RSF slams curbs on Trincomalee reporters

[TamilNet, Tuesday, 08 August 2006, 18:17 GMT]
Sri Lankan security forces prevented journalists, including some from the BBC, from accessing Muttur town Monday amid reports that 17 aid workers had been shot dead, a media watchdog said Tuesday. “One foreign journalist told Reporters Without Borders (RSF) that many Sri lanka army roadblocks also stopped the media getting to places that were far from any fighting,” RSF said. The LTTE has shown “no interest in allowing independent journalists to report from the areas they hold,” RSF also said.

“All journalists said the restrictions made it very hard to report on the fighting and have access to the victims,” RSF said.

“Since fighting broke out in the Trincomalee area, several Sri Lankan and foreign journalists have been barred from strategic towns, including Muthur, by the Sri Lankan army, which has also kept them out of LTTE-controlled areas that are now inaccessible by land,” RSF said.

“The rebels have shown no interest in allowing independent journalists to report from the areas they hold and during the attack on Muthur (a mostly Muslim town) they refused access to relief workers as well,” RSF said.

"We know some parts of the country have become very dangerous because of the war but the government and the Liberation Tigers of Tamil Eelam (LTTE) must not in any circumstances use this as an excuse to stop local and foreign media moving around and investigating the true situation in the east and north of the country," the worldwide press freedom organisation said.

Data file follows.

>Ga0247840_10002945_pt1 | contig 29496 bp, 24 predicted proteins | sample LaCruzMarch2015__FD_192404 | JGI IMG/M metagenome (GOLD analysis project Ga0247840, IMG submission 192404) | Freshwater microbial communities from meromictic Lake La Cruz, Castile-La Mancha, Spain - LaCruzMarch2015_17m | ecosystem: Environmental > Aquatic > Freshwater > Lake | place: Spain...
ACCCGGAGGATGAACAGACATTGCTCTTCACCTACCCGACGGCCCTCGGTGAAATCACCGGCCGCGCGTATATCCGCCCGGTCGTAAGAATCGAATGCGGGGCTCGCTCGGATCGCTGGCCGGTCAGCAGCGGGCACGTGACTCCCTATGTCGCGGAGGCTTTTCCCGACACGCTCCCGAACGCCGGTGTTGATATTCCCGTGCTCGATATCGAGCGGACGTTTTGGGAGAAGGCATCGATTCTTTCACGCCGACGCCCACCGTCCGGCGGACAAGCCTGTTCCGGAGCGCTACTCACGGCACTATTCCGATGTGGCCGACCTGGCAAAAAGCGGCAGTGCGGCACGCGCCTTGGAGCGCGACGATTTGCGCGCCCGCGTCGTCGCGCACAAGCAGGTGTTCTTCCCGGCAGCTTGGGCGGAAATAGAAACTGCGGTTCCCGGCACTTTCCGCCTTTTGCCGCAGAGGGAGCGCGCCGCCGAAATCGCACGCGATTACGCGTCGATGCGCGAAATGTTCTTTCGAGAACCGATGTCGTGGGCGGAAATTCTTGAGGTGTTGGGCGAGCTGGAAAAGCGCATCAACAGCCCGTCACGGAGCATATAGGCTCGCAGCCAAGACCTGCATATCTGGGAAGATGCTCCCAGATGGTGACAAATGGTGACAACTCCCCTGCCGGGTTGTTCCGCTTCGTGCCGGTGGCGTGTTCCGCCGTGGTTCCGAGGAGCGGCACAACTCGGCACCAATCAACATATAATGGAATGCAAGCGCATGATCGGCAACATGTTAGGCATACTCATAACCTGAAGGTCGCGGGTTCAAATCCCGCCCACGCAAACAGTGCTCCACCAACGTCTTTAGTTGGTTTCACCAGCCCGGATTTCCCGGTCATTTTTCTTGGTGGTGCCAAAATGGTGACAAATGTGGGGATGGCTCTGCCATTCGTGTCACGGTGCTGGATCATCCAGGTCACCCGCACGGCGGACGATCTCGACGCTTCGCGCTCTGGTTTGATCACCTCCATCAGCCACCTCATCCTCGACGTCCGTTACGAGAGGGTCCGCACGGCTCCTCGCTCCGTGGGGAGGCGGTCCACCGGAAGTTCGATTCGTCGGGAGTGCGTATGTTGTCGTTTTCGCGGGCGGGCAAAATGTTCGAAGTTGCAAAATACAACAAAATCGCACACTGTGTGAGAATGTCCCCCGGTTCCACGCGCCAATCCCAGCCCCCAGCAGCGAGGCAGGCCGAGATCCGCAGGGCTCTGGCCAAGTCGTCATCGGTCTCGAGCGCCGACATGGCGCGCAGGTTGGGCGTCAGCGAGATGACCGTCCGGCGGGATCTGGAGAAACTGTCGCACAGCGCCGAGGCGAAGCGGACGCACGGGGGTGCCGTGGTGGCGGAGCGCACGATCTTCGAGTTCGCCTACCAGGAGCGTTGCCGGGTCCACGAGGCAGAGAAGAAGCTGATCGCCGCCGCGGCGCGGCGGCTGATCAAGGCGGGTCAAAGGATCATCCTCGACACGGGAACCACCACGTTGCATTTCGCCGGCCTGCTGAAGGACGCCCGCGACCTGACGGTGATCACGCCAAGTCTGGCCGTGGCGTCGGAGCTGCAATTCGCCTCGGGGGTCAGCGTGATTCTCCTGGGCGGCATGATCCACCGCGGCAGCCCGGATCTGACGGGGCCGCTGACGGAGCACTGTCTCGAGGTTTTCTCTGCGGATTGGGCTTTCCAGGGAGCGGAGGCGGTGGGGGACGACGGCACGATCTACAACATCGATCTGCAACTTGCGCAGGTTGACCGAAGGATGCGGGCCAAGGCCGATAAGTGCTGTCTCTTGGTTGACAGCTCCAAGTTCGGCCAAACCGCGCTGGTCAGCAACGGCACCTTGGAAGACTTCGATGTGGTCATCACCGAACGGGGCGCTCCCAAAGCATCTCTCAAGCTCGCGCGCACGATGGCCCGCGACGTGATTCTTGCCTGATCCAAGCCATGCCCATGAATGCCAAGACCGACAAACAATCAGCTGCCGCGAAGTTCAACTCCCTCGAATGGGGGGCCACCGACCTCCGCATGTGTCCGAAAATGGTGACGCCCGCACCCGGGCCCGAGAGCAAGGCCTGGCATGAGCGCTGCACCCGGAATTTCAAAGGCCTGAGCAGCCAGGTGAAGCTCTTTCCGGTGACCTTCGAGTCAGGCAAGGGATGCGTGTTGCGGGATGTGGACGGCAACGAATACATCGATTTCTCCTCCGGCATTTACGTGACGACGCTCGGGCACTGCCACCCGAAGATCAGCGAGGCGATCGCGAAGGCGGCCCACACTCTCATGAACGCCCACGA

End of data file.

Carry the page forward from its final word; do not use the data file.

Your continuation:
The organisation noted that Subramaniyam Sugirdharajan, correspondent for the Tamil-language daily Sudar Oli in Trincomalee, was murdered on 24 January, the day after an article by him appeared about the brutalities of Tamil paramilitary groups. Despite promises, no official investigation of the murder has been made.

Reporters Without Borders is “extremely concerned about the plight of Tamil, Muslim and Sinhalese journalists in the Trincomalee area” and said both the fighting and targeted killings put them in a "very dangerous" situation and that "once again their right to keep the public informed is being violated."

"We are living in fear," RSF quoted one journalist in Trincomalee as saying. "Our job is to report but we do so at the risk of our lives. All the restrictions prevent us from talking to the war's victims."


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